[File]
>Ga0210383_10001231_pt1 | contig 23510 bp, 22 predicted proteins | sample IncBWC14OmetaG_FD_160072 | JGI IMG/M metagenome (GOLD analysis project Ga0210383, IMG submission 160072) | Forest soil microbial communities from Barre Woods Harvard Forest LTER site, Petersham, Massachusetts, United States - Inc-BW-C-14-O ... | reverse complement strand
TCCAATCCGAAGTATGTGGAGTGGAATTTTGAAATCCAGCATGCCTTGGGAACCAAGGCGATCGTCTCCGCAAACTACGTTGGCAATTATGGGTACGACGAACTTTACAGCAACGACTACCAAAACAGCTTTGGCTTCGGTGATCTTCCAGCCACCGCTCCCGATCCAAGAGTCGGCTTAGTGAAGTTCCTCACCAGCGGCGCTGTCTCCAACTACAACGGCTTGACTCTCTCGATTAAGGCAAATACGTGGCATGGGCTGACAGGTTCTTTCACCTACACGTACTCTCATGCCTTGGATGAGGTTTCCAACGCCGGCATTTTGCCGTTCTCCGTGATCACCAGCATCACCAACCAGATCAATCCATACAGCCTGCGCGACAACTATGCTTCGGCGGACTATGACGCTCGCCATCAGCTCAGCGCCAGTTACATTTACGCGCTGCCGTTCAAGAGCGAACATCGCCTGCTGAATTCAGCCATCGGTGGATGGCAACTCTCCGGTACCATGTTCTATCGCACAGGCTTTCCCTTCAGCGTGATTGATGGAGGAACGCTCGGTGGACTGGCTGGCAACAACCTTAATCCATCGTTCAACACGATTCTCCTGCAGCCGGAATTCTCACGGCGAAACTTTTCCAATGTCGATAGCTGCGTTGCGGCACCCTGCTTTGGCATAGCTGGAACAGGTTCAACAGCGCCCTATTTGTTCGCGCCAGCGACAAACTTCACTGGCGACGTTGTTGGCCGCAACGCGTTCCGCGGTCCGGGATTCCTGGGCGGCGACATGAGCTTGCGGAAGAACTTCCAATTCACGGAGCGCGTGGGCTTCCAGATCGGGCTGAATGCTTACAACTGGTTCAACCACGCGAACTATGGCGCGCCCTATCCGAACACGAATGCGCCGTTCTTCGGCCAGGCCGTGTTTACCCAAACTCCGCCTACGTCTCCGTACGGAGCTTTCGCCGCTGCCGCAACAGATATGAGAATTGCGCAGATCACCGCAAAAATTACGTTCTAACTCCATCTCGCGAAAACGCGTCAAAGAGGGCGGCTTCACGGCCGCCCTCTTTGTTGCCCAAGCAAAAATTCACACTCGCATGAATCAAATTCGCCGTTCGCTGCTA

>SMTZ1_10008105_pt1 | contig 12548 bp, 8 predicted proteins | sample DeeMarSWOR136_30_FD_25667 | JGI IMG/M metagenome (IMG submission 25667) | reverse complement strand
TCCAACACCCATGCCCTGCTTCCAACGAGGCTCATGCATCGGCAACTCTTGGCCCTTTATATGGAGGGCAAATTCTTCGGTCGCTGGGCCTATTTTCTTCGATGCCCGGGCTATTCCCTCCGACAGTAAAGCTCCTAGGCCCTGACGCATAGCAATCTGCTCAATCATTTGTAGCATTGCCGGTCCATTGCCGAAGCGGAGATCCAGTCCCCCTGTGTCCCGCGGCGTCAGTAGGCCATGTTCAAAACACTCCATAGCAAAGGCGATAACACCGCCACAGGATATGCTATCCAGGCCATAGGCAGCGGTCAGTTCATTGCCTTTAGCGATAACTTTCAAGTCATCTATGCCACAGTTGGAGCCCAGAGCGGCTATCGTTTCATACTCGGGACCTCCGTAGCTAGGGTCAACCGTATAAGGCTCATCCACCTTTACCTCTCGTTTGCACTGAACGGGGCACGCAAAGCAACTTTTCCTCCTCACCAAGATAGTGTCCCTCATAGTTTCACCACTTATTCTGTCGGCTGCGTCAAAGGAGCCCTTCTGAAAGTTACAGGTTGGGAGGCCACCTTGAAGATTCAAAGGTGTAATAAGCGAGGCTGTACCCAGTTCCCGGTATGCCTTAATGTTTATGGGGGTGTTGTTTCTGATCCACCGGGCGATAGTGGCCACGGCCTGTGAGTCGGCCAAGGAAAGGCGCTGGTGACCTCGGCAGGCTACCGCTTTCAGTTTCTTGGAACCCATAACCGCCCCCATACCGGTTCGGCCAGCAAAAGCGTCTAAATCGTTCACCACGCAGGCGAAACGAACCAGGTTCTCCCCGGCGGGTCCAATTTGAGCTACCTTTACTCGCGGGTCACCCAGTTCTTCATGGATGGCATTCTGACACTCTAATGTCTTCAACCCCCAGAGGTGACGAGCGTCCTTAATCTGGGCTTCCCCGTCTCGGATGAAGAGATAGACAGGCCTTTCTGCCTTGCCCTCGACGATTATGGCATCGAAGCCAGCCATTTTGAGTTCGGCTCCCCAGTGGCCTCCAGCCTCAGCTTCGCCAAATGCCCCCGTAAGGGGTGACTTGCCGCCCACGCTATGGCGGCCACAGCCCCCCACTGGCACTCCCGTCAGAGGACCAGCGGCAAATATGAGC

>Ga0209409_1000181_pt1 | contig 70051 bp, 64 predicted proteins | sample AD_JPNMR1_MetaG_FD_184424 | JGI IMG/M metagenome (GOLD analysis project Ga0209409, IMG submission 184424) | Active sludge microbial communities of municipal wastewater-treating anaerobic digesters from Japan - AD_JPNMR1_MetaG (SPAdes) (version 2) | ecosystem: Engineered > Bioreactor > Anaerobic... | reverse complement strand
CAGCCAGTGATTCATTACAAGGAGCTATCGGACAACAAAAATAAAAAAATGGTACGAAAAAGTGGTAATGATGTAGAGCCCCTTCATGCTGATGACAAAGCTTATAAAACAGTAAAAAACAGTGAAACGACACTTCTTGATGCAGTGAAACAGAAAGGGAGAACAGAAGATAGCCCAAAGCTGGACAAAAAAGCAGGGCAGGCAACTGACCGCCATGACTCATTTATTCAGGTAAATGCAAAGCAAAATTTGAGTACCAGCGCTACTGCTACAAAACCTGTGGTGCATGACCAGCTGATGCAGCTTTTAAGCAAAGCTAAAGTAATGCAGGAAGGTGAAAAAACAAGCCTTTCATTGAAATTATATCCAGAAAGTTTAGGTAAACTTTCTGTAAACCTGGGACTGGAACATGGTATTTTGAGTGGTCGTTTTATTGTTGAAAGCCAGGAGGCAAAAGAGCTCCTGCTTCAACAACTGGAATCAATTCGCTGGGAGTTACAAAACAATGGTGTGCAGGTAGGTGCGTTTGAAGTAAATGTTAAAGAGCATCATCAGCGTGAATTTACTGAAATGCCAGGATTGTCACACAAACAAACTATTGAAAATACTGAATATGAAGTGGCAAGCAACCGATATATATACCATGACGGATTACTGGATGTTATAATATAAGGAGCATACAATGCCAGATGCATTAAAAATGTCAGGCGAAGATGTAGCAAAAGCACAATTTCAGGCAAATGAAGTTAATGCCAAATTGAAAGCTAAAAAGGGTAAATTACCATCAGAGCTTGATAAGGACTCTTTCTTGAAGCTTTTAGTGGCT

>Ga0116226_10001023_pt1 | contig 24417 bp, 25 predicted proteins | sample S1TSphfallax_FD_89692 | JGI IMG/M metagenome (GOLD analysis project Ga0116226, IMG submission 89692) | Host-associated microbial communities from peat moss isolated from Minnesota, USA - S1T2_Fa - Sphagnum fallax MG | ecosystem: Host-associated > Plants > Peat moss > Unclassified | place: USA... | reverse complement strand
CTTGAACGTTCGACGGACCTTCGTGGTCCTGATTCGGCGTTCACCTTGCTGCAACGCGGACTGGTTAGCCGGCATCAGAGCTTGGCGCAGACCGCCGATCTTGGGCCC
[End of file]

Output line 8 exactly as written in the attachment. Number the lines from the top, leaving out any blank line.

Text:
CTTGAACGTTCGACGGACCTTCGTGGTCCTGATTCGGCGTTCACCTTGCTGCAACGCGGACTGGTTAGCCGGCATCAGAGCTTGGCGCAGACCGCCGATCTTGGGCCC